The Kaiju's voices are comprised of layer upon layer of animal roars and growls which were filtered, sped up, and slowed down to create the roar of alien behemoths. Then, to add emotion and a sense of intelligence, supervising sound editor Scott Martin Gershin and director Guillermo del Toro added samples of their own voices.
Karloff, one of the kaiju from the opening sequence, is named after Boris Karloff. The nickname was given because the creature's head resembles the dessicated face of Karloff's The Mummy (1932) character, Imhotep.
This was both director Guillermo del Toro and cinematographer Guillermo Navarro's first experience shooting with digital cameras. Navarro bought seven Red Epic cameras specifically for the film and used his own lenses, as he prefers shooting with his own camera equipment over renting it.
In Hungary, the trailers for the movie could not mention the name of the main robot, Gipsy Danger. The reason being that the name was seen as offensive against gypsy people, who form a large ethnic group in the country. In the dub of the movie itself, the name is spoken out freely, but it's left in English. This is because it is a reference to a type of airplane engine, not the people in question.
When the Gipsy Danger is fighting the second Kaiju in Hong Kong, it punches through a building and sets off a set of Newton's Balls or Newton's Cradle. The scientist that the Kaiju was chasing is named Dr. Newton Geizler.
Pacific Rim's Jaegers are a staple of Japanese anime, where they are often referred to as mecha. Similar to many mecha anime series, Jaegers are controlled from within by human pilots, distinguishing them from other depictions of robots as automated, sentient, or externally controlled.
The inside of the building that Gipsy's fist smashes through was created using miniatures. Many of the components of the office cubicles were made using 3D printers. The lighting was practical, and done to scale. Once the set was ready, a large green mandrel was rammed through it. This was digitally replaced with Gipsy's fist.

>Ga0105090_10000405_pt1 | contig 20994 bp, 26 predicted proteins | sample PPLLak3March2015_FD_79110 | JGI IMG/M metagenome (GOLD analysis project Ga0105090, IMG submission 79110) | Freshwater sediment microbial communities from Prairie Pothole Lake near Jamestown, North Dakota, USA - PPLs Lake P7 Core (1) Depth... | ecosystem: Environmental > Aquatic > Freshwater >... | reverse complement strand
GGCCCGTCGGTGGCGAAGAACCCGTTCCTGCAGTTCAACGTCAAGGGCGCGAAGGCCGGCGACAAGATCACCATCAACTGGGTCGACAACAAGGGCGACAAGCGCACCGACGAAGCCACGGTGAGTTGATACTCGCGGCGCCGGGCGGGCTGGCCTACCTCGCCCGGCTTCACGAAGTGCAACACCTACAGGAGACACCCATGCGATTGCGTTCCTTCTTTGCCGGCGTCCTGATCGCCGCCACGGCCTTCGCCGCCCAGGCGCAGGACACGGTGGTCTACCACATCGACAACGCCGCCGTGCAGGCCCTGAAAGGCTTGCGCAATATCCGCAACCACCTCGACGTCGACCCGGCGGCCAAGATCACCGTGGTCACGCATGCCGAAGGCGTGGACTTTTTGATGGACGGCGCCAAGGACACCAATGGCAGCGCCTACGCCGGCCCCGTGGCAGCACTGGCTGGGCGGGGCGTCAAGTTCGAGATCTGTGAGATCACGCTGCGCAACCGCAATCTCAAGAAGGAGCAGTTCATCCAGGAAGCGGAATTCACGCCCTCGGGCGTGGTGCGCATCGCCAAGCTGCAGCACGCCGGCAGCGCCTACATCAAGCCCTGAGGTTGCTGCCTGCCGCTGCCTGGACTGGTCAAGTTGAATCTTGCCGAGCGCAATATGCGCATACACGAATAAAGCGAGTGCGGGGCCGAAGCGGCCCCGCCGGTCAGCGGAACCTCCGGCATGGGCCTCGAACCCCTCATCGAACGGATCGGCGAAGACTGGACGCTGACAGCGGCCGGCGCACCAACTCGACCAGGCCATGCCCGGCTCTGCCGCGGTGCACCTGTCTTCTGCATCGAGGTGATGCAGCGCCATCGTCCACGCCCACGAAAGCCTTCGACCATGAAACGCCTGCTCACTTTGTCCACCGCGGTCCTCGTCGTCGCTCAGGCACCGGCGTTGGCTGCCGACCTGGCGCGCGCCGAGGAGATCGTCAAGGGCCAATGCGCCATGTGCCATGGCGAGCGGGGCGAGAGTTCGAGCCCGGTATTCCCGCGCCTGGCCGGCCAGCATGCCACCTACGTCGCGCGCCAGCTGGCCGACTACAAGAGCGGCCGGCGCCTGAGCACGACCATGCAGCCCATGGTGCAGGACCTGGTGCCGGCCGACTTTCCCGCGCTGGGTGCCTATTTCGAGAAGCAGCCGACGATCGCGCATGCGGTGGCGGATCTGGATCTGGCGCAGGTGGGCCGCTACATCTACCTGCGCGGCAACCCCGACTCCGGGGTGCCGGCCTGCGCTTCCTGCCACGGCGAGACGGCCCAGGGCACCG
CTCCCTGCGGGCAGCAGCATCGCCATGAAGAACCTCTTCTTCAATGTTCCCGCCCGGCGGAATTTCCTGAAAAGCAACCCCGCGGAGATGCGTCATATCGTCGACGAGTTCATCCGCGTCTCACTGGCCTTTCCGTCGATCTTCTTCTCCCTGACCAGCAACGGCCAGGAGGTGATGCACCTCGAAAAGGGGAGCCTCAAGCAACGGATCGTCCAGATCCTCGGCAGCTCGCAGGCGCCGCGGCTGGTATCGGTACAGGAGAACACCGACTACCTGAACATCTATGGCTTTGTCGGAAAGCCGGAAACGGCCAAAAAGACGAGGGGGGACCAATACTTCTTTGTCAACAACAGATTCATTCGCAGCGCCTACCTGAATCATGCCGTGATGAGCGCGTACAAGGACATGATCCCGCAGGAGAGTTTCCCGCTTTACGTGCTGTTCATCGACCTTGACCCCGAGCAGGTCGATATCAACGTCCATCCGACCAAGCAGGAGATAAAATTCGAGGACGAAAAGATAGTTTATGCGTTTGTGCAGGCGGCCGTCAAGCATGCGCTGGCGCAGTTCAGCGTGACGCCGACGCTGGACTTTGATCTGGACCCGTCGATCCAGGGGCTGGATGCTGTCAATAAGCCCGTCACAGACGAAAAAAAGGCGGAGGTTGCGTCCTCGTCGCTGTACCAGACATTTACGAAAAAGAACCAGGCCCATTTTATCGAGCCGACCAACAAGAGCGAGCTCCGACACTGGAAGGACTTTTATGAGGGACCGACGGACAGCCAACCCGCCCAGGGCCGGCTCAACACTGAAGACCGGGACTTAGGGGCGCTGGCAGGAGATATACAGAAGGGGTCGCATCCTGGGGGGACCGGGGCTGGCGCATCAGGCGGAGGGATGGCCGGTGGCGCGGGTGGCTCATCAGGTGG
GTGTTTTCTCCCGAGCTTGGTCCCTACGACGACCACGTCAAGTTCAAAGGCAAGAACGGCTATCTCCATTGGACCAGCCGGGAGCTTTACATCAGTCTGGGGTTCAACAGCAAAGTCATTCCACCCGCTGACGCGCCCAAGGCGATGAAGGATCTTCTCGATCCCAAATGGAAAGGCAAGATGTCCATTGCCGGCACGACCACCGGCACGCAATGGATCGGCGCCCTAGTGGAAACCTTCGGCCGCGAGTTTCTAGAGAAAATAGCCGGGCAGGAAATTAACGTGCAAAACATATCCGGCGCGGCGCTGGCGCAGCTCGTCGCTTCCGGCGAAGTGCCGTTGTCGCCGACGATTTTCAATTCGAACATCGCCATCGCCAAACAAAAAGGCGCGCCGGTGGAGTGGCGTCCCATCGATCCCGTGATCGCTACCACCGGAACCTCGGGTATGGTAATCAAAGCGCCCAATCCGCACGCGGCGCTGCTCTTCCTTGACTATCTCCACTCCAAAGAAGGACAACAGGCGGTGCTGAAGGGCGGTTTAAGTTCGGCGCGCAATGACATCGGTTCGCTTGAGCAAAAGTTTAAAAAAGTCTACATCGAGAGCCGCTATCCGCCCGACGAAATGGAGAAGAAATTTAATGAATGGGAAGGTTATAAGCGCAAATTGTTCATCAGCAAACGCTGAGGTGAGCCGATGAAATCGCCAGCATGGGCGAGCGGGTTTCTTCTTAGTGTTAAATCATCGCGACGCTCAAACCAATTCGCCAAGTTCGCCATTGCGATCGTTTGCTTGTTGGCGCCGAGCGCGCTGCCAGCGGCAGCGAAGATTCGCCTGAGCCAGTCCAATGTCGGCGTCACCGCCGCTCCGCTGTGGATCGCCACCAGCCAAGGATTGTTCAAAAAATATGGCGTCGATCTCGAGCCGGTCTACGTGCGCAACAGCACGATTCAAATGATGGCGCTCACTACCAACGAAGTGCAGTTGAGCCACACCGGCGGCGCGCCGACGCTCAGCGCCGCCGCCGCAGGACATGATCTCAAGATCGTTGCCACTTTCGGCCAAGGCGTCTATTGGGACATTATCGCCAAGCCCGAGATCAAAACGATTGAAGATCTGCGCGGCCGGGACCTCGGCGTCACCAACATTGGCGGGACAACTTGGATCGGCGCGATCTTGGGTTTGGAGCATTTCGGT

In the weeks before the film's release, several popular YouTube channels collaborated with the filmmakers to produce a short video titled "Pacific Rim: Training Day." The short even features a brief cameo by Guillermo del Toro. The collaborating channels included Jesse Cox, Press Heart to Continue, Total Biscuit, Husky Starcraft, Game Grumps, Crabcat Industries, and The Game Station.
A prominent street sign in Hong Kong identifies the intersection of "Tull Street" and "Fong Street". Thomas Tull is the president of Legendary Pictures (which financed the film), and Henry Fong is one of the film's concept artists.
During the Hong Kong rampage, Gipsy Danger walks past a building with a lighted sign that says PLATINUM DUNE. Platinum Dunes is the name of a production company founded by Michael Bay, Andrew Form and Bradley Fuller.
Guillermo del Toro was inspired by the anime and tokusatsu (special-effects TV series and films) of his youth. He specifically cites Tetsujin nijûhachi-go (1963) as a major influence. Despite this, he wanted to avoid referencing other works of fiction in the design of the robots and monsters.